Another article, in the Journal of Cardiovascular Nursing (Cashen, Dykes, & Gerber, 2004), makes no mention at all of a librarian. This article is about the potential impact of eHealth technology and its ability to empower the patient. The article goes on to discuss various difficulties for the patient with eHealth information resources. Overcoming the difficulties discussed such as literacy, language, lack of access to technology, and educational barriers is the work of librarians. The authors note that community programs can play a role in providing access to patient information, but no mention is made of the library. Clinicians and eHealth developers are listed as advocates for directing patients to health information, but no mention is made of the librarian. It is worrisome that the author does not know about the multicultural resources that exist on the Internet, like the National Network of Libraries of Medicine Multicultural Resources, which lists most of the top databases for patient health information in multiple languages (National Network of Libraries of Medicine, 2004). The author also did not think to check with a public library to find out what Spanish-language text-based health materials exist for the patient when he said virtually no text-based resources exist in Spanish for disease information.
Are these oversights the fault of the authors, or is it the fault of librarians as a whole? We are busy and efficient. We get the job done without a lot of fanfare. We provide unbiased, objective health information at relatively little cost to any person who visits the public library. Many hospital libraries have consumer health collections or respond to requests for health information from patients and health professionals alike. But we may not be advertising the incredible services we provide effectively enough.
Some libraries are going through budget crises and may not have the time or the resources to advertise. An interesting article entitled "Marketing Library Services: Lessons from the Private Sector" (Amey, 1993) says that marketing in times of severe financial crisis is most important. The author focuses on five major points:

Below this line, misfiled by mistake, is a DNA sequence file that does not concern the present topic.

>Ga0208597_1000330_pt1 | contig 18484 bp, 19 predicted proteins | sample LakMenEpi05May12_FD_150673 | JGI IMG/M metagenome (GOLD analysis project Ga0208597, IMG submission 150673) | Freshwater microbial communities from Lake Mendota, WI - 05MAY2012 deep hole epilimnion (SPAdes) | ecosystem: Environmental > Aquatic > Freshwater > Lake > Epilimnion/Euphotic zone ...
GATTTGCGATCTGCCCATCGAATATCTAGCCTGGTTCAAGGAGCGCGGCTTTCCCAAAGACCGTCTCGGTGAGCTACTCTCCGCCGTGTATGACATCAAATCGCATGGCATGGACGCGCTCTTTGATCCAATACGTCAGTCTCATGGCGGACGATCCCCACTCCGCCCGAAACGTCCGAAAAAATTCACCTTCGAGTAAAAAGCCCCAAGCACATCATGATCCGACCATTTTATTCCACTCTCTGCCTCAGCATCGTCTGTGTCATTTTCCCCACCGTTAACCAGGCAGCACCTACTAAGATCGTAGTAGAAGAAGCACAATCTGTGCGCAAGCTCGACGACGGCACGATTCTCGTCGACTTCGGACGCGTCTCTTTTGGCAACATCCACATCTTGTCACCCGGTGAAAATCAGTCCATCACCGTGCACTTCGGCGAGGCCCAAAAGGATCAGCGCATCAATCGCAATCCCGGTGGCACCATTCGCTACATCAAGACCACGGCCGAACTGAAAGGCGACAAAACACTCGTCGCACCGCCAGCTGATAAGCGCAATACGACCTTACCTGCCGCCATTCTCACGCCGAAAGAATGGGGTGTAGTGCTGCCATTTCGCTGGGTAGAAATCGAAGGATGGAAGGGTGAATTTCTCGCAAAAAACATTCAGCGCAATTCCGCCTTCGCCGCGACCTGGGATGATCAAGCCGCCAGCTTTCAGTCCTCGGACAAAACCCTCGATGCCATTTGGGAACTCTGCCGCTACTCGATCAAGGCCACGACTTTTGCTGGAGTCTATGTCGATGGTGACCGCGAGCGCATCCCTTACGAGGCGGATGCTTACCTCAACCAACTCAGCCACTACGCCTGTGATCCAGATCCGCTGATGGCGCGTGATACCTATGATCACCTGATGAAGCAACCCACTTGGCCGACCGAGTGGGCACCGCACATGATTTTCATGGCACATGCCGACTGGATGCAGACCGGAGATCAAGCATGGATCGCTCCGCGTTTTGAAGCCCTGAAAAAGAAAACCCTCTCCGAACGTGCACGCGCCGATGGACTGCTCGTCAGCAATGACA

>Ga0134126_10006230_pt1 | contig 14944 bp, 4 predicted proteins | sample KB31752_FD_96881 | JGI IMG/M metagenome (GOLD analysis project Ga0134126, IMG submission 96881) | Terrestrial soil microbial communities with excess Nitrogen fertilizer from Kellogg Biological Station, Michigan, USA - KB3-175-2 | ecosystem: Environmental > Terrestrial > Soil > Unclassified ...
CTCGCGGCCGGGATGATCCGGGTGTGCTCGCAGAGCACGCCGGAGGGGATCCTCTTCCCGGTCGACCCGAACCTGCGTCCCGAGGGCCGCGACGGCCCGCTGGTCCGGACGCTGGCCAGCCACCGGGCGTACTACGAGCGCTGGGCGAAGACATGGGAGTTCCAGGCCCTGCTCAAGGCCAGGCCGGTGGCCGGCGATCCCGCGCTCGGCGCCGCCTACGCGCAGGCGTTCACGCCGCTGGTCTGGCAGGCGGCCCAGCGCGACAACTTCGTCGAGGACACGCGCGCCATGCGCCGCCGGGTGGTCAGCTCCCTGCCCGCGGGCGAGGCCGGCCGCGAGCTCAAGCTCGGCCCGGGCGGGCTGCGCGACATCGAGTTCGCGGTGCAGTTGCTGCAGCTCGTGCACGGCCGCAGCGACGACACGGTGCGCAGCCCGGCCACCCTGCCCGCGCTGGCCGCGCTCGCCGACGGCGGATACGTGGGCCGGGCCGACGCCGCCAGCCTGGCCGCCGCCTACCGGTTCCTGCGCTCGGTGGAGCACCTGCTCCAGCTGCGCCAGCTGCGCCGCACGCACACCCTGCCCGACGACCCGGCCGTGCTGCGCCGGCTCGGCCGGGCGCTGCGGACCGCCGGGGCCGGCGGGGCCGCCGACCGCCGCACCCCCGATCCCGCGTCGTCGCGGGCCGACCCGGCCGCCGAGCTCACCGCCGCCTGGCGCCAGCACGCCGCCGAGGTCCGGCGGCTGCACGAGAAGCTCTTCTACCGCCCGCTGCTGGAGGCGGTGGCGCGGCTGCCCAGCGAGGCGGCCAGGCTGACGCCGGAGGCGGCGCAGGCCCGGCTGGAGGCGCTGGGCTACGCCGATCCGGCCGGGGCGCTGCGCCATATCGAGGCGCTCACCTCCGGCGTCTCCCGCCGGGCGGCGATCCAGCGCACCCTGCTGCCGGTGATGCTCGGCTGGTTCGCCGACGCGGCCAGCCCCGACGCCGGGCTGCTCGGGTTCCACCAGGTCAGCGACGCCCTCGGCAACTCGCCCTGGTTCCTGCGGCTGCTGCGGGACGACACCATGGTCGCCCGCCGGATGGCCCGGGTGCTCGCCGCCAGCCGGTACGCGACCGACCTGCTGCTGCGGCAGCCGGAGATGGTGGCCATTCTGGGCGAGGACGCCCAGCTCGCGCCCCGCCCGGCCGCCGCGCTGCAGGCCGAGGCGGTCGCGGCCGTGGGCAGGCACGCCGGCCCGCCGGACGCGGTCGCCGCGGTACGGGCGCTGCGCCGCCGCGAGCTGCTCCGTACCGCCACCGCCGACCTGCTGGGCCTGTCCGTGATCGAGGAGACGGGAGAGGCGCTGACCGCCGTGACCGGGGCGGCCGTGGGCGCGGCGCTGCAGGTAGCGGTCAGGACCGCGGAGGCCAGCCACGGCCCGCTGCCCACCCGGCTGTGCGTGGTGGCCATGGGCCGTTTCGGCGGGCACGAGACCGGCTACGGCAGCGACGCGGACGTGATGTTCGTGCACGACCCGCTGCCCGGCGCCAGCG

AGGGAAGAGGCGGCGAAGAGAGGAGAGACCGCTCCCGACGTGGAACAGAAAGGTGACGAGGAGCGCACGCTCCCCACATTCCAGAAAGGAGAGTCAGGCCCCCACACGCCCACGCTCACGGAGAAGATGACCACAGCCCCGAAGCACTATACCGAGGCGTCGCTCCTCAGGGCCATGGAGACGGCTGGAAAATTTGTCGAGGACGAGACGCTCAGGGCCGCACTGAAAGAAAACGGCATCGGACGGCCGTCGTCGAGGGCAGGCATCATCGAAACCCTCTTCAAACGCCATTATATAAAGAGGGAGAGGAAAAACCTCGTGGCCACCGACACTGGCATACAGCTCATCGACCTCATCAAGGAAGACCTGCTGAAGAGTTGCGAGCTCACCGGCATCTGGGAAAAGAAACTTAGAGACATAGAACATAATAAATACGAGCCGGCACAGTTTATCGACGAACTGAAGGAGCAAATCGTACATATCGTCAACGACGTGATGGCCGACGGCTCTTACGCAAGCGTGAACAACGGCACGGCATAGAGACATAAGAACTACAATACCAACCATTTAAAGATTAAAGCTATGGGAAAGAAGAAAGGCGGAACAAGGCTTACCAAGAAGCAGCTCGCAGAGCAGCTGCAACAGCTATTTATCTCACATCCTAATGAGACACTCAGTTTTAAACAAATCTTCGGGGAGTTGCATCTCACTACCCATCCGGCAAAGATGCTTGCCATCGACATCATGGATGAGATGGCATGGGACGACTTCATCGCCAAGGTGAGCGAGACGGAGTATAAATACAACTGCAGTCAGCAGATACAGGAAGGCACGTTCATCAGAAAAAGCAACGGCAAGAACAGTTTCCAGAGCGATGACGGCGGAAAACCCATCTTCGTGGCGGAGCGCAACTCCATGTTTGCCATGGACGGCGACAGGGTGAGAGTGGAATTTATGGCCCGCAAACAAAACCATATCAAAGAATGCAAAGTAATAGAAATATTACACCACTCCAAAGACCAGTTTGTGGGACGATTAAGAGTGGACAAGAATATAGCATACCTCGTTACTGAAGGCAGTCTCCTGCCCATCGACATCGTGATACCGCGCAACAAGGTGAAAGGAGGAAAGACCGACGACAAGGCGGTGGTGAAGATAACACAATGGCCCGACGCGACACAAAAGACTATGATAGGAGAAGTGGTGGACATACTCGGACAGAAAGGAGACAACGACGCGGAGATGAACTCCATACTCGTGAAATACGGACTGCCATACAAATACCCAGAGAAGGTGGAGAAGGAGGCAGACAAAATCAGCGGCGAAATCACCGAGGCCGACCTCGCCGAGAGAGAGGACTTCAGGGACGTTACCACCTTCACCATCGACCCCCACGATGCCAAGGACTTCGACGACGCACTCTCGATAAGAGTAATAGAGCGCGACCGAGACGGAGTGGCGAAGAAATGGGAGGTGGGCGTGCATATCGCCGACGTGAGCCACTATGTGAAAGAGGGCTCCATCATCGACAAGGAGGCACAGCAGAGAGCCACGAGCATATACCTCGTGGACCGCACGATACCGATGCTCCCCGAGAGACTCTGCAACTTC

* "the value of the marketing process itself
* marketing as a morale builder
* marketing as a method of clarifying the library's mission
* marketing as a way to refine targeting
* marketing as a technique for forward thinking" (p. 69).
Some interesting ideas espoused in the article come from the customer service arena in the private sector: "showing interest in the individual, understanding their needs, and adding value to the interchange" (Amey, 1993, p. 71). The author goes on to state that a library patron "does not care about a state of the art computerized library; but they love quick efficient service ... we must promote the library and its services from the user's point of view" (Amey, 1993, p. 72). As the author states, we have not adequately shown patrons our true value, which is to "interpret, explain, evaluate, elucidate and above all personalize the search for solutions" (Amey, 1993, p. 72).
We must work to inform health professionals, at all levels, of the importance of the library. A resident once stated in a class entitled "What Your Patients Know," taught as part of the University of Colorado Health Sciences Center Informatics Program, which the library offers to third- and fourth-year medical students, "pretty soon our patients are going to have access to as much information as we have." The response was "they already do have access and you have the opportunity to direct their quest for knowledge to reputable, quality sources of health information. As health professionals you can encourage your patients to visit their medical library. You can build a Web site referring your patients to the medical library's Web site. You can encourage your administration to keep a hospital library on site and also encourage them to support a consumer health library."
The authors who fail to mention the library in their articles about providing health information and health literacy still see the library as a place to simply catalog information. They view librarians as lacking in technology and education skills. There are many types of librarians. All are necessary, from the cataloger to those who perform outreach and education. We need to let the health professionals and public know that we are there to assist in providing health information. We make their jobs easier so they can focus on providing care to the patient. We make the hospital administrator's job easier as we collaborate with the marketing department to ensure that partnerships are made with local public libraries. We can send our patients to the public library for classes on searching the Internet for health information, and the public librarians can send their patrons to medical librarians for access to expert searching.
Our collaborations and innovations must be advertised in the media that the health professionals and public access. As a profession, we are so effective and committed to service that our efforts tend to escape the radar screen of the public as a whole, our administrators, and the people we serve. We must make them aware of our worth.
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Cashen, M. S., Dykes, P., & Gerber, B. (2004). EHealth technology and Internet resources--barriers for vulnerable populations. Journal of Cardiovascular Nursing, 19(3), 209-214.
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Article by Stephanie Weldon
Stephanie Weldon is a member of the Consumer Health Liaison and Colorado Outreach, National Network of Libraries of Medicine, MidContinental Region, Denison Memorial Library, University of Colorado Health Sciences Center, 4200 E. 9th Ave., A003, Denver, CO 80246